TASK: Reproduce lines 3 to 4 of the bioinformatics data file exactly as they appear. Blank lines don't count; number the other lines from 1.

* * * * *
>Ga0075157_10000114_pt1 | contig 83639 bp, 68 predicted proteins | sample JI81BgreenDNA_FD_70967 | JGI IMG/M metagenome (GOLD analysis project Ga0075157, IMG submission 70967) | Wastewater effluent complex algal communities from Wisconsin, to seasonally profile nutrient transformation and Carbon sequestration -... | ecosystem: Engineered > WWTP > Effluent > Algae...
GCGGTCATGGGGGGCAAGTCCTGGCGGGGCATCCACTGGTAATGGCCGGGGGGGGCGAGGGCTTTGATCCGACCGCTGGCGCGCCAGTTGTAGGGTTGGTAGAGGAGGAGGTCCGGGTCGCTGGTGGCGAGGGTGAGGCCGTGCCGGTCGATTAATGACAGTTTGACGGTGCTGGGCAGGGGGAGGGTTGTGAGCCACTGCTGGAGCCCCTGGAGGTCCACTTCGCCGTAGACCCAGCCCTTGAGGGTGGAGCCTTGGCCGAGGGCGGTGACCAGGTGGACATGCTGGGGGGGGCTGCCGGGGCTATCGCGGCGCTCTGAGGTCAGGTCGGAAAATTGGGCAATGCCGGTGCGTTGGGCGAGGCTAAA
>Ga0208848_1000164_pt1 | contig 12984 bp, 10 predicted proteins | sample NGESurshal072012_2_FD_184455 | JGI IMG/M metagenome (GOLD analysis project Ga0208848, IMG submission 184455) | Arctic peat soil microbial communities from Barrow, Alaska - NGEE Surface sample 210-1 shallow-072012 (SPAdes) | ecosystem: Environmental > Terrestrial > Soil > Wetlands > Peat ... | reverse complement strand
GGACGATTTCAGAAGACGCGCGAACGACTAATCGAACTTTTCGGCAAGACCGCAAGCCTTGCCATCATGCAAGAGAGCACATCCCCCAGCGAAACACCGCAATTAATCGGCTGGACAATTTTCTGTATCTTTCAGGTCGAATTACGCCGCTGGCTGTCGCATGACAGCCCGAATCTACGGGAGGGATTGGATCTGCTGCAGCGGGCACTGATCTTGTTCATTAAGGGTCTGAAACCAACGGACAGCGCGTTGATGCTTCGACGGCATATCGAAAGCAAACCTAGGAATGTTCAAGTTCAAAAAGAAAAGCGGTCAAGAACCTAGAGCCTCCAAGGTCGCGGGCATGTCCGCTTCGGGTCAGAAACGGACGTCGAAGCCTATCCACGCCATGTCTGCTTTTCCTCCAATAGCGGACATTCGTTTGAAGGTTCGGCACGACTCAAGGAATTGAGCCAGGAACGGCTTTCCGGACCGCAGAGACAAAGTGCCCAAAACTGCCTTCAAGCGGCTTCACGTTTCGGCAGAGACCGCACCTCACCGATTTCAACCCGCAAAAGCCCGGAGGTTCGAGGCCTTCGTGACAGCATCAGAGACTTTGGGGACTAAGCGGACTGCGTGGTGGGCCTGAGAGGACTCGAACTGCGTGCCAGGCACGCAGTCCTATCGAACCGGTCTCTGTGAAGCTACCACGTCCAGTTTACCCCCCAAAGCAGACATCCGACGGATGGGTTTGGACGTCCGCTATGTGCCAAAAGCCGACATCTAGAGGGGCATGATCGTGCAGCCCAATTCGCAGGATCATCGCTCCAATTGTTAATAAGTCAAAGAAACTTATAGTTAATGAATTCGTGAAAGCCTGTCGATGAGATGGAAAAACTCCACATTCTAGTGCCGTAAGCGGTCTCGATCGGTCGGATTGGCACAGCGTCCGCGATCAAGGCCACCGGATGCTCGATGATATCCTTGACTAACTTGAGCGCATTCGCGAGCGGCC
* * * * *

>Ga0208848_1000164_pt1 | contig 12984 bp, 10 predicted proteins | sample NGESurshal072012_2_FD_184455 | JGI IMG/M metagenome (GOLD analysis project Ga0208848, IMG submission 184455) | Arctic peat soil microbial communities from Barrow, Alaska - NGEE Surface sample 210-1 shallow-072012 (SPAdes) | ecosystem: Environmental > Terrestrial > Soil > Wetlands > Peat ... | reverse complement strand
GGACGATTTCAGAAGACGCGCGAACGACTAATCGAACTTTTCGGCAAGACCGCAAGCCTTGCCATCATGCAAGAGAGCACATCCCCCAGCGAAACACCGCAATTAATCGGCTGGACAATTTTCTGTATCTTTCAGGTCGAATTACGCCGCTGGCTGTCGCATGACAGCCCGAATCTACGGGAGGGATTGGATCTGCTGCAGCGGGCACTGATCTTGTTCATTAAGGGTCTGAAACCAACGGACAGCGCGTTGATGCTTCGACGGCATATCGAAAGCAAACCTAGGAATGTTCAAGTTCAAAAAGAAAAGCGGTCAAGAACCTAGAGCCTCCAAGGTCGCGGGCATGTCCGCTTCGGGTCAGAAACGGACGTCGAAGCCTATCCACGCCATGTCTGCTTTTCCTCCAATAGCGGACATTCGTTTGAAGGTTCGGCACGACTCAAGGAATTGAGCCAGGAACGGCTTTCCGGACCGCAGAGACAAAGTGCCCAAAACTGCCTTCAAGCGGCTTCACGTTTCGGCAGAGACCGCACCTCACCGATTTCAACCCGCAAAAGCCCGGAGGTTCGAGGCCTTCGTGACAGCATCAGAGACTTTGGGGACTAAGCGGACTGCGTGGTGGGCCTGAGAGGACTCGAACTGCGTGCCAGGCACGCAGTCCTATCGAACCGGTCTCTGTGAAGCTACCACGTCCAGTTTACCCCCCAAAGCAGACATCCGACGGATGGGTTTGGACGTCCGCTATGTGCCAAAAGCCGACATCTAGAGGGGCATGATCGTGCAGCCCAATTCGCAGGATCATCGCTCCAATTGTTAATAAGTCAAAGAAACTTATAGTTAATGAATTCGTGAAAGCCTGTCGATGAGATGGAAAAACTCCACATTCTAGTGCCGTAAGCGGTCTCGATCGGTCGGATTGGCACAGCGTCCGCGATCAAGGCCACCGGATGCTCGATGATATCCTTGACTAACTTGAGCGCATTCGCGAGCGGCC